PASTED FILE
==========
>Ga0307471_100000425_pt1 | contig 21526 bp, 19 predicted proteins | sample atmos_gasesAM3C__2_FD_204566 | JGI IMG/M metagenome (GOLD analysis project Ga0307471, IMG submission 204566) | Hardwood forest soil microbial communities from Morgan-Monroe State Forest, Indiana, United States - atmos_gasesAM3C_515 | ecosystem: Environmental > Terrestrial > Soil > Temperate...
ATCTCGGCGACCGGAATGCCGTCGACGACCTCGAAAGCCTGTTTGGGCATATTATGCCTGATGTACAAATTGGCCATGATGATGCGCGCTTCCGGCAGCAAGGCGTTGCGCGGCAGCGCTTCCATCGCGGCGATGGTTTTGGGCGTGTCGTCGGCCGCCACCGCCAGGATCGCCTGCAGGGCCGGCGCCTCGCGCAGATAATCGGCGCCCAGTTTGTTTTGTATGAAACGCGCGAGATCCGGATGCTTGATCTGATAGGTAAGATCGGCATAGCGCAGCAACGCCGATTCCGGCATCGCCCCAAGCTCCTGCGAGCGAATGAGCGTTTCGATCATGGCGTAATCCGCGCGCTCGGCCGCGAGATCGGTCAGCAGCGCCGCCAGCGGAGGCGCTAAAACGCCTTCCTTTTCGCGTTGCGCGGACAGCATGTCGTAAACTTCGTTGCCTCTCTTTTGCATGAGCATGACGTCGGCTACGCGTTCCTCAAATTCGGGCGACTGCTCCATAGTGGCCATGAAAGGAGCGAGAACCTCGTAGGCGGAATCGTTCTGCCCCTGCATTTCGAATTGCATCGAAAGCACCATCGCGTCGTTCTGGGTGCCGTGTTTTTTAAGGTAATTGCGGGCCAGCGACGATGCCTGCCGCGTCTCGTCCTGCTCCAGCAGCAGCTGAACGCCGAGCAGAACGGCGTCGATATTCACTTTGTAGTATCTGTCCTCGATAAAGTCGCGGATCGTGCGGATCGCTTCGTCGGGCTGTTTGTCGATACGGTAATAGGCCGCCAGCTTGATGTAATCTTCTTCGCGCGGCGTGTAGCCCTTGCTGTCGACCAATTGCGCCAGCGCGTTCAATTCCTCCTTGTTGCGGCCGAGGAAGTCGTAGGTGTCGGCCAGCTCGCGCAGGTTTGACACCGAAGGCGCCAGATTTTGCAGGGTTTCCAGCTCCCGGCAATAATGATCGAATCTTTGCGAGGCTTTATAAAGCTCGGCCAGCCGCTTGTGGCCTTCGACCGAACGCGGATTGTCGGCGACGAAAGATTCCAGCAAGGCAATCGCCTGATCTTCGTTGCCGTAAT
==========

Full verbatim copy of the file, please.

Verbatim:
>Ga0307471_100000425_pt1 | contig 21526 bp, 19 predicted proteins | sample atmos_gasesAM3C__2_FD_204566 | JGI IMG/M metagenome (GOLD analysis project Ga0307471, IMG submission 204566) | Hardwood forest soil microbial communities from Morgan-Monroe State Forest, Indiana, United States - atmos_gasesAM3C_515 | ecosystem: Environmental > Terrestrial > Soil > Temperate...
ATCTCGGCGACCGGAATGCCGTCGACGACCTCGAAAGCCTGTTTGGGCATATTATGCCTGATGTACAAATTGGCCATGATGATGCGCGCTTCCGGCAGCAAGGCGTTGCGCGGCAGCGCTTCCATCGCGGCGATGGTTTTGGGCGTGTCGTCGGCCGCCACCGCCAGGATCGCCTGCAGGGCCGGCGCCTCGCGCAGATAATCGGCGCCCAGTTTGTTTTGTATGAAACGCGCGAGATCCGGATGCTTGATCTGATAGGTAAGATCGGCATAGCGCAGCAACGCCGATTCCGGCATCGCCCCAAGCTCCTGCGAGCGAATGAGCGTTTCGATCATGGCGTAATCCGCGCGCTCGGCCGCGAGATCGGTCAGCAGCGCCGCCAGCGGAGGCGCTAAAACGCCTTCCTTTTCGCGTTGCGCGGACAGCATGTCGTAAACTTCGTTGCCTCTCTTTTGCATGAGCATGACGTCGGCTACGCGTTCCTCAAATTCGGGCGACTGCTCCATAGTGGCCATGAAAGGAGCGAGAACCTCGTAGGCGGAATCGTTCTGCCCCTGCATTTCGAATTGCATCGAAAGCACCATCGCGTCGTTCTGGGTGCCGTGTTTTTTAAGGTAATTGCGGGCCAGCGACGATGCCTGCCGCGTCTCGTCCTGCTCCAGCAGCAGCTGAACGCCGAGCAGAACGGCGTCGATATTCACTTTGTAGTATCTGTCCTCGATAAAGTCGCGGATCGTGCGGATCGCTTCGTCGGGCTGTTTGTCGATACGGTAATAGGCCGCCAGCTTGATGTAATCTTCTTCGCGCGGCGTGTAGCCCTTGCTGTCGACCAATTGCGCCAGCGCGTTCAATTCCTCCTTGTTGCGGCCGAGGAAGTCGTAGGTGTCGGCCAGCTCGCGCAGGTTTGACACCGAAGGCGCCAGATTTTGCAGGGTTTCCAGCTCCCGGCAATAATGATCGAATCTTTGCGAGGCTTTATAAAGCTCGGCCAGCCGCTTGTGGCCTTCGACCGAACGCGGATTGTCGGCGACGAAAGATTCCAGCAAGGCAATCGCCTGATCTTCGTTGCCGTAAT